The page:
“Much of the current safety protocols are the result of what was discovered in the accident investigation,” says Linda Neff, executive director, School Transportation Program, Keystone. “The investigation may minimize future legal issues and help with managing costs.”
Weber is happy to report that in recent years, her district has had very few accidents, and none with any injuries. She does mention one rear-ending from another motorist at a stop sign, but no students were on board. In that case, the directive was for the driver and monitor to stay put, verify they had no injuries, and reassign their next stops to an alternate while the process at the scene was completed.
FUSD has exceeded 600,000 student transportation miles to date. “If I look back three full years in our district, 15 incidents/accidents in alignment with what defines an accident for us were documented,” she said.
Neff says the accident should be classified by preventable vs. non-preventable and at fault vs. not at fault. “Typically, there is a policy of the number of preventable accidents allowed for a driver,” she explained. “An accident related to a weather condition may be non-preventable but still at fault. All of the details in the accident report will help determine which description applies.”
After paperwork, Neff suggests an action plan, which could include driver retraining, probation, staff communication, or evaluation of procedures and the route. She recommends reviewing accident reports annually to identify trends and eliminate unsafe conditions and prevent future events.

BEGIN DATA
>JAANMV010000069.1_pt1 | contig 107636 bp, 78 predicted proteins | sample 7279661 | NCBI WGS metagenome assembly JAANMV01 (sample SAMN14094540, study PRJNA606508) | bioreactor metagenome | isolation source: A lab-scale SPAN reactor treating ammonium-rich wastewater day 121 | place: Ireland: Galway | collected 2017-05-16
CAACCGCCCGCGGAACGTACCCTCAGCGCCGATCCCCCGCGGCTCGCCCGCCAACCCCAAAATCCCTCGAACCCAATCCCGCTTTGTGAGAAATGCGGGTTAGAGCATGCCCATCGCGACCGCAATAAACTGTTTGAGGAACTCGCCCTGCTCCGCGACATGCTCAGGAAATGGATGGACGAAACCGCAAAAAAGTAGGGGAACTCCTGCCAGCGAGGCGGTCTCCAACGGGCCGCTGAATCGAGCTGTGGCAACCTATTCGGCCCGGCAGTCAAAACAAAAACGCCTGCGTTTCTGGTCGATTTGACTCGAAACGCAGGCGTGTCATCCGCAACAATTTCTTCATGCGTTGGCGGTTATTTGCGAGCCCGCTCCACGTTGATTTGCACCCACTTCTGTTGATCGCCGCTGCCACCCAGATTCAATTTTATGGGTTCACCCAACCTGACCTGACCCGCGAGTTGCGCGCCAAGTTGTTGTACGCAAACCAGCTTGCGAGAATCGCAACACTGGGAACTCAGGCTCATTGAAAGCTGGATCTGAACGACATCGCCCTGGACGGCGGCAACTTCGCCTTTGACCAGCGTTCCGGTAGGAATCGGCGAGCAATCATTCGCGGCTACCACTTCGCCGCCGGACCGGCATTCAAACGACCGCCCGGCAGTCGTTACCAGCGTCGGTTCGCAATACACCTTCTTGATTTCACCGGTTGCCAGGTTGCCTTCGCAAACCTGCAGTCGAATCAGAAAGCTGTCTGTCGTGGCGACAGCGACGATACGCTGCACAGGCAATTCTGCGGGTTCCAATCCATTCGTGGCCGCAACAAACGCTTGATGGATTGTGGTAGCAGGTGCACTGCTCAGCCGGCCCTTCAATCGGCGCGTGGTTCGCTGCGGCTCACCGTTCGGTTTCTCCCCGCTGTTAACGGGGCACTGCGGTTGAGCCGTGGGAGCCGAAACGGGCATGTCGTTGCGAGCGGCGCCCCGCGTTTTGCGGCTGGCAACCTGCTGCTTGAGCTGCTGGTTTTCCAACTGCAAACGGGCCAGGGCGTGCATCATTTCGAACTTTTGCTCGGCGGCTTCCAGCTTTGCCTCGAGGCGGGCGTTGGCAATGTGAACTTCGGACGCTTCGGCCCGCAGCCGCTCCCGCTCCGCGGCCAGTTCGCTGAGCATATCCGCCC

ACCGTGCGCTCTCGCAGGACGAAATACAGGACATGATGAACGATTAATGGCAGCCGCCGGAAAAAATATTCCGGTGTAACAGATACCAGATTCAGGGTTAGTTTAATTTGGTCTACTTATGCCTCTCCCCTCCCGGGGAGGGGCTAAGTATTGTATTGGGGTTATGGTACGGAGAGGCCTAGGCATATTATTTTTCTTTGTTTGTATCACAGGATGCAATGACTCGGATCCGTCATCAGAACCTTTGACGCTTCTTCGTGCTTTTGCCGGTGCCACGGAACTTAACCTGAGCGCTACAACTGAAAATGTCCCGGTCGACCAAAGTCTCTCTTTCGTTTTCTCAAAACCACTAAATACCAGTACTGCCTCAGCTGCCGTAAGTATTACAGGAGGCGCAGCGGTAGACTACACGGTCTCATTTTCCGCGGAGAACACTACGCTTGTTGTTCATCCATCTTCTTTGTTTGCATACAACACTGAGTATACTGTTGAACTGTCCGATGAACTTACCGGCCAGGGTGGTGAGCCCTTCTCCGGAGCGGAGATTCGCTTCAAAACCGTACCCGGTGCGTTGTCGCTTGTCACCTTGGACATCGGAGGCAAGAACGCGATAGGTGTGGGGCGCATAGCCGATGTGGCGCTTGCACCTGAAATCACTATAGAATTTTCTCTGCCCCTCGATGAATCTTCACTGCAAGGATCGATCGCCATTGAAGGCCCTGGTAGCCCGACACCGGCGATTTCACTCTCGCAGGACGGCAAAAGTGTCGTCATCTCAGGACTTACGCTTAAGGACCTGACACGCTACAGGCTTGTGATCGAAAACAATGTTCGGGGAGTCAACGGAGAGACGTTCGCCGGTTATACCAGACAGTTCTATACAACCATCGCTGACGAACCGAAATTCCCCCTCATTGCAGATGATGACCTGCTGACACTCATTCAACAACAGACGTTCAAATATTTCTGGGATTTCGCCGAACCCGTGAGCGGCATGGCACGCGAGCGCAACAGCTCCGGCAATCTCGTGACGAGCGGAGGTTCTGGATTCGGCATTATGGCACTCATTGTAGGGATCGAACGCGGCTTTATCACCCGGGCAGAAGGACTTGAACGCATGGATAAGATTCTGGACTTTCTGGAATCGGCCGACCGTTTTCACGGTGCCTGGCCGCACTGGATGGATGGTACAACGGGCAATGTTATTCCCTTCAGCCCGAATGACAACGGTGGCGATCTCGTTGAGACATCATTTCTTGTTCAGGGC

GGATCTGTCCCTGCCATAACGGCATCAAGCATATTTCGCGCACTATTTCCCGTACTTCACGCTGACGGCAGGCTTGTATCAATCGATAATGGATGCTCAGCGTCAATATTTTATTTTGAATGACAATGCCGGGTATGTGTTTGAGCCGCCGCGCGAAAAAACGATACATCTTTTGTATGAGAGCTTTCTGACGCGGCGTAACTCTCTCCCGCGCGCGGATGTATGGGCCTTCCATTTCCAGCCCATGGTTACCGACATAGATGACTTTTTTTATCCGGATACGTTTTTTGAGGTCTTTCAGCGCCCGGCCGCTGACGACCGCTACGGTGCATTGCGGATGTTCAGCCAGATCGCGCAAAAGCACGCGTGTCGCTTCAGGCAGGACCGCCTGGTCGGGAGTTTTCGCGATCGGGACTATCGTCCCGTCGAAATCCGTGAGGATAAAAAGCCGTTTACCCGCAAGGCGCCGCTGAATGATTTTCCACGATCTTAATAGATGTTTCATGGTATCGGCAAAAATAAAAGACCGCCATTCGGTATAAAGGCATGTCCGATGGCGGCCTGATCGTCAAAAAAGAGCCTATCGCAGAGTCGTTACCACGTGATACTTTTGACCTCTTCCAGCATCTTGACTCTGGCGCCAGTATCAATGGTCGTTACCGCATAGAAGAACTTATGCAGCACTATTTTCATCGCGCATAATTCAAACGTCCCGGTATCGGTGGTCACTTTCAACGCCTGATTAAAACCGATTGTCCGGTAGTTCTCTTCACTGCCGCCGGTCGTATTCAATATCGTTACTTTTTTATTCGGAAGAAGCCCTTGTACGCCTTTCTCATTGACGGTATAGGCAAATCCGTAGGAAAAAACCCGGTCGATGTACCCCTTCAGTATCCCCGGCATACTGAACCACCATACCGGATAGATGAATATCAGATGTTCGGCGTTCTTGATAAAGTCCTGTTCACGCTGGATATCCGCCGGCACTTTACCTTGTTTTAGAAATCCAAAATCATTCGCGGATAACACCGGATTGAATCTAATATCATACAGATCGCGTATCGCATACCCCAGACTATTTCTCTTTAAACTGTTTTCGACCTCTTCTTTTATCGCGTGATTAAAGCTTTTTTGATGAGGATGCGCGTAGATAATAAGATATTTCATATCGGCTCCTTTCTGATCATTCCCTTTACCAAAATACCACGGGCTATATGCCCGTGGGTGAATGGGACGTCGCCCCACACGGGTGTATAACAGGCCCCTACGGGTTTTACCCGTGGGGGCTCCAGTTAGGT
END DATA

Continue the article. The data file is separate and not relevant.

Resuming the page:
Don’t forget to have a communications plan as well. Beyond notifying staff, authorities, insurance, and parents, formulate a media response plan. For large-scale accidents, especially, drivers must know how to provide appropriate responses to on-site media requests and who to direct them to at the district for formal comments. “Don’t leave the driver wondering what to do; let them execute the plan as you have laid it out,” Kelly said.
Of course, these days, many students have cell phones and may have recorded an incident or already communicated with their parents. “It is a much more quickly evolving dynamic than it ever has been in the past,” Kelly said.
The Importance of Training & Planning
Just like a fire or tornado drill, schools should have plans and policies in place to direct proper response for bus accidents. And those should be practiced and retrained often.
“If we don’t go through the motions of the scenarios, we don’t know what to do in an emergency,” Weber said. “Our kids are the most important thing, and we must equip our driving teams with tools and resources to be great in all instances. We here at FUSD provide scenarios, discussions, and specific failure models for evacuation to review, discuss and brainstorm in a non-emergency setting for a deeper dive and discussion amongst peers.”
SBF talked to James as he was on-site delivering a training for new school bus drivers in New York, where the state mandates 30 hours of classroom training on several topics, including defensive driving, accident prevention and emergency response, on-board first aid and evacuation training. He adds that it’s also important to test drivers’ physical performance, which is an important piece of accident preparation. New York requires this test prior to service and every two years. With such a broad range of fleet types, the state director at SED, Paul Overbaugh, works closely with an advisory committee from the field representing various operations to continually develop, update, and approve training curricula.